‘Frog Backs to Turkey Legs’

William Buttre trade label, 1813-1814. From the Joseph Downs Collection, Winterthur.

High-backs, low-backs, ball-backs, sack-backs, crown backs. The terms used by chairmakers to describe the details of a chair are various and often confusing. The 1996 issue of American Furniture included a meaty article by Nancy Goyne Evans (author of many books and article on chairs) titled ‘Frog Backs to Turkey Legs: The Nomenclature of Vernacular Furniture 1740-1850.’

You can read the full article here.

Suzanne Ellison

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3 Responses to ‘Frog Backs to Turkey Legs’

  1. Richard Mahler says:

    I clicked on the Evans article and the first chair pictured – the slat back Delaware Valley chair – is identical to one that came to us through my wife’s Pennsylvania/New York family except ours is without arms. It goes back four at least four generations based on photographs, and we have wondered how old it may be.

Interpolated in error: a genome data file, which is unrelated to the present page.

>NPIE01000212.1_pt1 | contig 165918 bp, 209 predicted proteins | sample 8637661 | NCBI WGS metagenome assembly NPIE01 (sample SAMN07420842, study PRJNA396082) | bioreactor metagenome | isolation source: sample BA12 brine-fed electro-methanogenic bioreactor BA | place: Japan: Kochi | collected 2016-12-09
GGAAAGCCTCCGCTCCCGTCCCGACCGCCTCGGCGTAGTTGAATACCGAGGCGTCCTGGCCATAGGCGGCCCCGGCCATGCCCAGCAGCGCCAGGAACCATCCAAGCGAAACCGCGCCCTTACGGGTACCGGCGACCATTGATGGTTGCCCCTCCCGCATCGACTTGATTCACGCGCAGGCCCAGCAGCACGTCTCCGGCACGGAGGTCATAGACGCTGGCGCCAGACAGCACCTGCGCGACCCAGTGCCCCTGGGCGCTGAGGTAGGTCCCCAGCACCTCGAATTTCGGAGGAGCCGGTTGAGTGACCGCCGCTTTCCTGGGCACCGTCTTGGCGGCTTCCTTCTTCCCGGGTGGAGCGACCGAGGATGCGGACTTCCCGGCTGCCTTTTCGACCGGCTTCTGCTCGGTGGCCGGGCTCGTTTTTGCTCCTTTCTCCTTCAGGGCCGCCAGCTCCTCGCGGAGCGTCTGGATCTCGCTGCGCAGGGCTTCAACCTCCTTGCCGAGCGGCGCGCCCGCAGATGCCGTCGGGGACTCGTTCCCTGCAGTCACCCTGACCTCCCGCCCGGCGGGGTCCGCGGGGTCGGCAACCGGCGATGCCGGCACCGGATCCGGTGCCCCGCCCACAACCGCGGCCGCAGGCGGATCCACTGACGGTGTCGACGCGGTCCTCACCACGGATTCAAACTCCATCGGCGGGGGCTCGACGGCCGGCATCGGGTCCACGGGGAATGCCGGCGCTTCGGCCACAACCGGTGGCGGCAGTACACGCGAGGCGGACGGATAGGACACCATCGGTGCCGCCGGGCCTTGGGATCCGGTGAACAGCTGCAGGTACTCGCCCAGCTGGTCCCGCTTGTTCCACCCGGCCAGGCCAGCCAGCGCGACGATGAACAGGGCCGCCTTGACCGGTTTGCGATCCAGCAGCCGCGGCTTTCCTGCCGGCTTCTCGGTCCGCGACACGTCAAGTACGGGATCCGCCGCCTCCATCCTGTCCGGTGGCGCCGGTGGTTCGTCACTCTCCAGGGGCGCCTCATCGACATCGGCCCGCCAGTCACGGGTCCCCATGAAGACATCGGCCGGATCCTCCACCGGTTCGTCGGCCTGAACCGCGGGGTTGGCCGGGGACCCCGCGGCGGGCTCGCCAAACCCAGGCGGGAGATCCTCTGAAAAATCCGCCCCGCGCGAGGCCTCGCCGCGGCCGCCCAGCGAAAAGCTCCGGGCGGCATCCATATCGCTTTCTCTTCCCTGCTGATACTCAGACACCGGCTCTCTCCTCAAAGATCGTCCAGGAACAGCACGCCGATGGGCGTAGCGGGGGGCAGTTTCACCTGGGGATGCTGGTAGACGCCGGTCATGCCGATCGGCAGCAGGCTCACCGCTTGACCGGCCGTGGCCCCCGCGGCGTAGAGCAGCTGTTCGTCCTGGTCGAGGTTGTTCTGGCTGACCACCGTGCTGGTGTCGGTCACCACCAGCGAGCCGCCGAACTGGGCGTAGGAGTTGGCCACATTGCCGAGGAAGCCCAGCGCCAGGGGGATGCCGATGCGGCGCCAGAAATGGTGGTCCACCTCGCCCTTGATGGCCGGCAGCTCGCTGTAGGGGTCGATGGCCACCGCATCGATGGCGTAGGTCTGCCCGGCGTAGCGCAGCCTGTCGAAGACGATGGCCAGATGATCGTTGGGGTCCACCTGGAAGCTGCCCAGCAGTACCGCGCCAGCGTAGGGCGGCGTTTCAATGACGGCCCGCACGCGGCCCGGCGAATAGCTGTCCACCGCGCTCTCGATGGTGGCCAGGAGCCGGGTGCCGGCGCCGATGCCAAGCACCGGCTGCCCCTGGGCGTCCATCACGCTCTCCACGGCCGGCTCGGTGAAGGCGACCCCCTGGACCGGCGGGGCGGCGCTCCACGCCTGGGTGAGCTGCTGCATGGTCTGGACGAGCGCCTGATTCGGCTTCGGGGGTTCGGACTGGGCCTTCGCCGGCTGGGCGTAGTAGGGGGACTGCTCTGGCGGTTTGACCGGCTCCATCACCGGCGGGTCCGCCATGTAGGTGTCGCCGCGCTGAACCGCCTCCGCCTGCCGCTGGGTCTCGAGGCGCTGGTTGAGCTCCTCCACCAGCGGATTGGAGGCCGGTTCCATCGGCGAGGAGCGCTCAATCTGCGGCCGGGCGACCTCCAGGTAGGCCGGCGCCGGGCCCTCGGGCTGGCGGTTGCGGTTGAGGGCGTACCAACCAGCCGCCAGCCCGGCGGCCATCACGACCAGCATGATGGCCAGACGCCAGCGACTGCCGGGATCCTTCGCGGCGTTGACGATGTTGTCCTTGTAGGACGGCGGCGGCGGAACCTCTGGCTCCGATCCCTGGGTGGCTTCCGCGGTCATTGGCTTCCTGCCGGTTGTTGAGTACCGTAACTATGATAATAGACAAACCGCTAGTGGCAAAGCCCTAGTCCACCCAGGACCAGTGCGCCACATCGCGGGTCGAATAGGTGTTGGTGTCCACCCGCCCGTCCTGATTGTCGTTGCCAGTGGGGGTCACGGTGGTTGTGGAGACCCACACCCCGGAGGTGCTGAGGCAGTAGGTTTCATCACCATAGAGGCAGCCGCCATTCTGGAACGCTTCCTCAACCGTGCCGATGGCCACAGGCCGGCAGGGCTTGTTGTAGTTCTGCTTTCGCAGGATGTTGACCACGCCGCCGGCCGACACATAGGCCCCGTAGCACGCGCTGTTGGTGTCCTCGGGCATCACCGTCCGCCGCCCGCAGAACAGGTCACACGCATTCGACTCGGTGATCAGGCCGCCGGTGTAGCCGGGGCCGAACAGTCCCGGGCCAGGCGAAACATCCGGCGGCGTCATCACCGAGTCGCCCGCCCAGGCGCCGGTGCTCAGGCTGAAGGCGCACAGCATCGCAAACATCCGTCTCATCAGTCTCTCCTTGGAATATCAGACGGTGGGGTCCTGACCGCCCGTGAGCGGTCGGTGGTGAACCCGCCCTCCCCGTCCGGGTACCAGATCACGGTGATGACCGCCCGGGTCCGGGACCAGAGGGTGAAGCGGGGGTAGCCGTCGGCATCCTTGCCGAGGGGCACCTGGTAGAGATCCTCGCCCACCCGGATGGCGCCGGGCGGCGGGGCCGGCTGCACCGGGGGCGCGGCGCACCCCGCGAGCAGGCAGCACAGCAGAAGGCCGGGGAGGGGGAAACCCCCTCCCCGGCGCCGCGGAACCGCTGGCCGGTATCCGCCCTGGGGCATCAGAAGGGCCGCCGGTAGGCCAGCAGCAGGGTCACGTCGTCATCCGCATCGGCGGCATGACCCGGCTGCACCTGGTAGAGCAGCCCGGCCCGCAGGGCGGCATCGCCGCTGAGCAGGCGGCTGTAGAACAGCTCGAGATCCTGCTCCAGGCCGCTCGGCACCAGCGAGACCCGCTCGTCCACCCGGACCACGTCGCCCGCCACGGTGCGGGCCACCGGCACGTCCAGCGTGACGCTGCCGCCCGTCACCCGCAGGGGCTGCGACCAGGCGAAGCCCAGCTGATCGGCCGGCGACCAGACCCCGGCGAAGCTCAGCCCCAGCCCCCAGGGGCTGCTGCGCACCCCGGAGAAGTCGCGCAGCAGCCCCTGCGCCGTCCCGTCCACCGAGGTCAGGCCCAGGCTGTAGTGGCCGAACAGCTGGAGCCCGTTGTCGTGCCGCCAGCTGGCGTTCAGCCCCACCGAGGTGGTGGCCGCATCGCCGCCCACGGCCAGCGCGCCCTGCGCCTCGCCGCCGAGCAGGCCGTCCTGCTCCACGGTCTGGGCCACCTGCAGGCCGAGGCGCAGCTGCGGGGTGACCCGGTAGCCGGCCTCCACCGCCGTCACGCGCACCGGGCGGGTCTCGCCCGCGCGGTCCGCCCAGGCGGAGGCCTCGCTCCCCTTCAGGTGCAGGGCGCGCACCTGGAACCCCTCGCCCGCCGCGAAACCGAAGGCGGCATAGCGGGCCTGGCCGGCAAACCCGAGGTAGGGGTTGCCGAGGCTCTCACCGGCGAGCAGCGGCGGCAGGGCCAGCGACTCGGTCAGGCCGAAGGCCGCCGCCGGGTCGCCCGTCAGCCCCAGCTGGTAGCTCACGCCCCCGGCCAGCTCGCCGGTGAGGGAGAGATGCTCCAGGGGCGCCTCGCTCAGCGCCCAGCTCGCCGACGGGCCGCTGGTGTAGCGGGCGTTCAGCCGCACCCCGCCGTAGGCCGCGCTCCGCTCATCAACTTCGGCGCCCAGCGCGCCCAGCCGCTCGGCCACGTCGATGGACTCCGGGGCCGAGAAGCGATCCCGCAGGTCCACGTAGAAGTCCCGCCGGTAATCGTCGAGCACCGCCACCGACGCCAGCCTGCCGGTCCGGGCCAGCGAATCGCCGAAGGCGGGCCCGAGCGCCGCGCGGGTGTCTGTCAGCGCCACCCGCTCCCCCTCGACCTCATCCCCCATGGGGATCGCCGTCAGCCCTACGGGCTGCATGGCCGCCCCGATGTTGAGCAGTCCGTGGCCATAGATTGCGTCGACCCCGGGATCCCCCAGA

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  2. Jeremy Kriewaldt says:

    On the subject of books on chairs – after reading this review https://www.woodreview.com.au/reviews/celebrated-chairs
    I bought and read Denis Lake’s recent (2016) book, The Men who made the Celebrated Chairs. It tells the stories of George Peddle and Harry Hearn, bothers-in-law from High Wycombe who emigrated to Tasmania and made their version of Windsor chairs in Australia in the late 19th and early 20th centuries. Both fascinating biography and great insight into the techniques and designs used.

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  3. Thanks Suzanne. The American Furniture issues are wonderful. Alongside the Evans article is one by Follansbee and Alexander. That’s worth the price alone. Heck, the photographs are worth buying the issues.

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